Shalom Life | July 01, 2014

Shaw Festival Review: Arms and a Man

George Orwell once described ‘Arms and a Man’ as Shaw’s wittiest play.

By: Hermine Steinberg

Published: July 2nd, 2014 in Culture » Stage » Reviews

George Bernard Shaw used humour to gently open people’s minds; to challenge the traditions and expose the hypocrisies of his era. It was entertainment with a higher purpose and that became Shaw’s trademark as he earned his reputation as a social critic and activist. One of Shaw’s earliest plays, Arms and the Man, was first produced in London in 1894 and is still or perhaps more relevant today than it was in his time. Despite a century of increasingly violent conflicts we still harbour romantic ideas about heroism and glorify war, perpetuating a culture of terrorism and exploitation.

George Orwell said, “It is probably the wittiest play he ever wrote, the most flawless technically, and in spite of being a very light comedy, the most telling.” The Shaw Festival has recreated Arms and the Man, showcasing Shaw’s use of irony, wit and satire to engage audiences while underlining the intrinsic absurdity of our idealistic notions about patriotism, bravery, love, and morality.

For Victorian British audiences, Arms and the Man was set in a faraway place, exotic and foreign. It is almost a fairy tale; a princess-like beauty awaits her heroic fiancé, Sergius, to return from battle. The conflict is the Serbo-Bulgarian war of 1885; a territorial dispute between neighbouring countries. Serbia is backed by the Austro-Hungarian Empire and Bulgaria is being supported by the Russians. They provide officers to teach them the art of war and supplies, while Swiss mercenaries provide experience and skill on the battlefield in exchange for cold hard cash.

Although Shaw did not know it at the time, the Balkans would become the powder keg where nationalism, imperialism, and militarism would combine to ignite The Great War. But in this tale, it is merely a backdrop to his story about a ‘professional soldier’ working for the Serbian army who forces his way into our Princess’s bedroom to hide from the Bulgarian soldiers who are chasing him after their victory in the Battle of Slivnitza. Captain Bluntschli, a thirty-four year old Swiss mercenary, carries chocolates rather than cartridges and is more interested in surviving than winning. Our ‘princess’, Raina Petkoff, sees him as a pathetic figure of a man and decides to help him escape but cannot accomplish this without the help of her mother who becomes an accomplice in their plan to sneak him out of their house. Raina’s father is not only a Major in the Bulgarian army but a wealthy aristocrat whose reputation and status affords them a life of privilege and relative luxury in their small village. When the war ends, Paul Petkoff and Sergius return home with tales of an impressive Swiss soldier who helped negotiate the peace. When Captain Bluntschli shows up at the Petkoff home to return the coat that the women gave him for his escape, he is welcomed by the men who seem to admire his expertise and professionalism.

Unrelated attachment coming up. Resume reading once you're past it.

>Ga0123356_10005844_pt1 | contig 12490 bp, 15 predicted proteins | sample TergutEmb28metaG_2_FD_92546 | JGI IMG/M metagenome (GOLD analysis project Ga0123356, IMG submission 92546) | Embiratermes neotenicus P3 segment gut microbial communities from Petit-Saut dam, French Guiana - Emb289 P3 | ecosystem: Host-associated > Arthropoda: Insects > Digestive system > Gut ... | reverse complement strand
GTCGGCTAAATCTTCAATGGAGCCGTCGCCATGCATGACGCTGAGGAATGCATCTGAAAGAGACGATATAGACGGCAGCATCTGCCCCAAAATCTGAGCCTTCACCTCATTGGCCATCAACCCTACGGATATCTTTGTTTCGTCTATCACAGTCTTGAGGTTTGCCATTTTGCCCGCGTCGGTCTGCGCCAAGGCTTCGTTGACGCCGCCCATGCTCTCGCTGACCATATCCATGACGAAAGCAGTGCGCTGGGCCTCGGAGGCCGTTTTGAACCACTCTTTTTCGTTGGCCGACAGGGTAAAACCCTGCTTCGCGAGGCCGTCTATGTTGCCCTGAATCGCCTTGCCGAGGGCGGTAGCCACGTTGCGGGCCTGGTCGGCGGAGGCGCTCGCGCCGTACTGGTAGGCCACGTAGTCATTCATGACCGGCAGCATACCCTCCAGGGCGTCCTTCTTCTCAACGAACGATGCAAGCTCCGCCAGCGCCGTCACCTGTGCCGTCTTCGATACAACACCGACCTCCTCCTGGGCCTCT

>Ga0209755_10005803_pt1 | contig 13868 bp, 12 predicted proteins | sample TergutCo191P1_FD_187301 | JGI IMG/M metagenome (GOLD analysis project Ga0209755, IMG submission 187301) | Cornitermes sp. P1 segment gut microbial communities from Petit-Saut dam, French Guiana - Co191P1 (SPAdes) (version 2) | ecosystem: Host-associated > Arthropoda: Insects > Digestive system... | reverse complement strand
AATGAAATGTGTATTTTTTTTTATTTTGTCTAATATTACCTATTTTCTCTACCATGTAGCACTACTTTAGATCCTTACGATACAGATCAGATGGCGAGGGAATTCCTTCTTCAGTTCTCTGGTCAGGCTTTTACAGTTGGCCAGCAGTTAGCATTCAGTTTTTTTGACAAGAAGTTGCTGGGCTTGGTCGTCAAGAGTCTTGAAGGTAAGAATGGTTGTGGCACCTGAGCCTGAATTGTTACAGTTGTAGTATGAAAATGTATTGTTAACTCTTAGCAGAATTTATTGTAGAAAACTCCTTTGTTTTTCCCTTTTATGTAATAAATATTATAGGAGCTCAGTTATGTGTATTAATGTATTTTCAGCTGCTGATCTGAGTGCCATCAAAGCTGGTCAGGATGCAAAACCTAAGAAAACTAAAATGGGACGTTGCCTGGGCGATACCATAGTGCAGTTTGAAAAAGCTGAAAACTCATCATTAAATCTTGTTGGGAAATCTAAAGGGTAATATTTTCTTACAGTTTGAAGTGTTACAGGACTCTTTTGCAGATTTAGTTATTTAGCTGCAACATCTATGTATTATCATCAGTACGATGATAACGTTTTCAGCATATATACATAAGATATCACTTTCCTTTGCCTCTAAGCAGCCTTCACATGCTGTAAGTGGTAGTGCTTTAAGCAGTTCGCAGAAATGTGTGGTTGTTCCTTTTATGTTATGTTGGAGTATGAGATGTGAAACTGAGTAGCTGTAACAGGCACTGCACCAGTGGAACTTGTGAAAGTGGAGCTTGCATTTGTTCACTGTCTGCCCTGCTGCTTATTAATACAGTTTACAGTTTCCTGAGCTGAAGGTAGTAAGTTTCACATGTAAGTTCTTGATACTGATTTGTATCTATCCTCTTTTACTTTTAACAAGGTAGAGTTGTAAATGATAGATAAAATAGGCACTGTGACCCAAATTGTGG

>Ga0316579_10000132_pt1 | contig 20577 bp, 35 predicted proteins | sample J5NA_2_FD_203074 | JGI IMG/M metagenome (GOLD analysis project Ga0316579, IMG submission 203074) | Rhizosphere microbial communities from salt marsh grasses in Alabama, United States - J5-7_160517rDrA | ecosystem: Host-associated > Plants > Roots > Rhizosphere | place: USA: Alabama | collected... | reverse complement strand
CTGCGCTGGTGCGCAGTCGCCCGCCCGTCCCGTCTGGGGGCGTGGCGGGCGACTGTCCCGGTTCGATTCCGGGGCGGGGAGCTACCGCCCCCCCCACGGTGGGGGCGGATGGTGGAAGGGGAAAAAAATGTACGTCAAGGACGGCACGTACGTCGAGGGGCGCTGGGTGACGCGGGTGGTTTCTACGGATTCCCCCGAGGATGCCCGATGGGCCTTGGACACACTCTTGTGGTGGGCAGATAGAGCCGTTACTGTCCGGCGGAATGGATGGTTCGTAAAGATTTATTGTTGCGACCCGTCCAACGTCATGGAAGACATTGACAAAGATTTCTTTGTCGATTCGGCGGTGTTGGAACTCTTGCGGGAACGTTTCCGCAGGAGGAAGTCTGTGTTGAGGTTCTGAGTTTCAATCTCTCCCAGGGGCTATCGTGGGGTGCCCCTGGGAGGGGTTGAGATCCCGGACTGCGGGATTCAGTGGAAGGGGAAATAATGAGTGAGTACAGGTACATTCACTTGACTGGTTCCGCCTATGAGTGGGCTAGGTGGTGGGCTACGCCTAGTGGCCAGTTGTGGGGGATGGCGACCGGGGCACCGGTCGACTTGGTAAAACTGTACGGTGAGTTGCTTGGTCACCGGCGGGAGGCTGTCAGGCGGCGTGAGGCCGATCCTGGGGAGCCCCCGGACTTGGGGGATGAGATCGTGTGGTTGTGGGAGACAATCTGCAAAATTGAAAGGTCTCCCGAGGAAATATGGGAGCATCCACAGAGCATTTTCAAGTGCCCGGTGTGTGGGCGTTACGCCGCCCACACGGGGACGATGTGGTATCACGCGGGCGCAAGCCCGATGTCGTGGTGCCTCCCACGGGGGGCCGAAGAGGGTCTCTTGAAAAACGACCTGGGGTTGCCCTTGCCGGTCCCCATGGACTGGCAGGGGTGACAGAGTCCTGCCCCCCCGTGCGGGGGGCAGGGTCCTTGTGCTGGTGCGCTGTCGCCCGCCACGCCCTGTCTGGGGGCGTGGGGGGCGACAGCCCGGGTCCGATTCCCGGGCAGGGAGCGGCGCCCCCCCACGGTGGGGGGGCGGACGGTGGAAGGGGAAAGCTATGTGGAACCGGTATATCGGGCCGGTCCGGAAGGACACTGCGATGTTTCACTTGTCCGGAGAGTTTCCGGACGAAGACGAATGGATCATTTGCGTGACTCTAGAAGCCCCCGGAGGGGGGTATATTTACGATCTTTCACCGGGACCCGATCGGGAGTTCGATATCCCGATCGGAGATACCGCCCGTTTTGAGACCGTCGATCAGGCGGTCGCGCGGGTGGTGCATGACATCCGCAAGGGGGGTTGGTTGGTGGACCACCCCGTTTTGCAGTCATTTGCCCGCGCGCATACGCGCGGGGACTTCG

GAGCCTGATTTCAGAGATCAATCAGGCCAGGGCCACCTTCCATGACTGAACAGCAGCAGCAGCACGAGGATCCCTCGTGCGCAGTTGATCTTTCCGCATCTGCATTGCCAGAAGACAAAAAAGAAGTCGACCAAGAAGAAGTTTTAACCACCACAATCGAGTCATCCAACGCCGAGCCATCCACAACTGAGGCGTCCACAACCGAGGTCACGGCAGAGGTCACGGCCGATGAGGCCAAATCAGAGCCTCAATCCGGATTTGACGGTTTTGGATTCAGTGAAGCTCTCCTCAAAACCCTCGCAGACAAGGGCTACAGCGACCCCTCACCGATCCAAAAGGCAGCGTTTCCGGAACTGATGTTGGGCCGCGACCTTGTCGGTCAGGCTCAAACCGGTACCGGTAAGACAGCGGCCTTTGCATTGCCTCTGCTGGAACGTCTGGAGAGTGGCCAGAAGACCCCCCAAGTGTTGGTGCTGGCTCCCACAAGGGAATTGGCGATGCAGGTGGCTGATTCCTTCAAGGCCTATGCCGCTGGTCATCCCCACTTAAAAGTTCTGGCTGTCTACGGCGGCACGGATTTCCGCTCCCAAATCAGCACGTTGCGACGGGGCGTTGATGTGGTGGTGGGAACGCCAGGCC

The story unfolds as a battle of wits and ideologies that pit the ambitions of household servants against their employers, and cause idealists Raina and Sergius to question themselves and their views about nobility, war, and love. It is these irrational emotions that Shaw questions about right and wrong that ultimately inflame the intense nationalism and ethnic hatred that erupt in the Balkans and throughout Europe that lead to the First World War.

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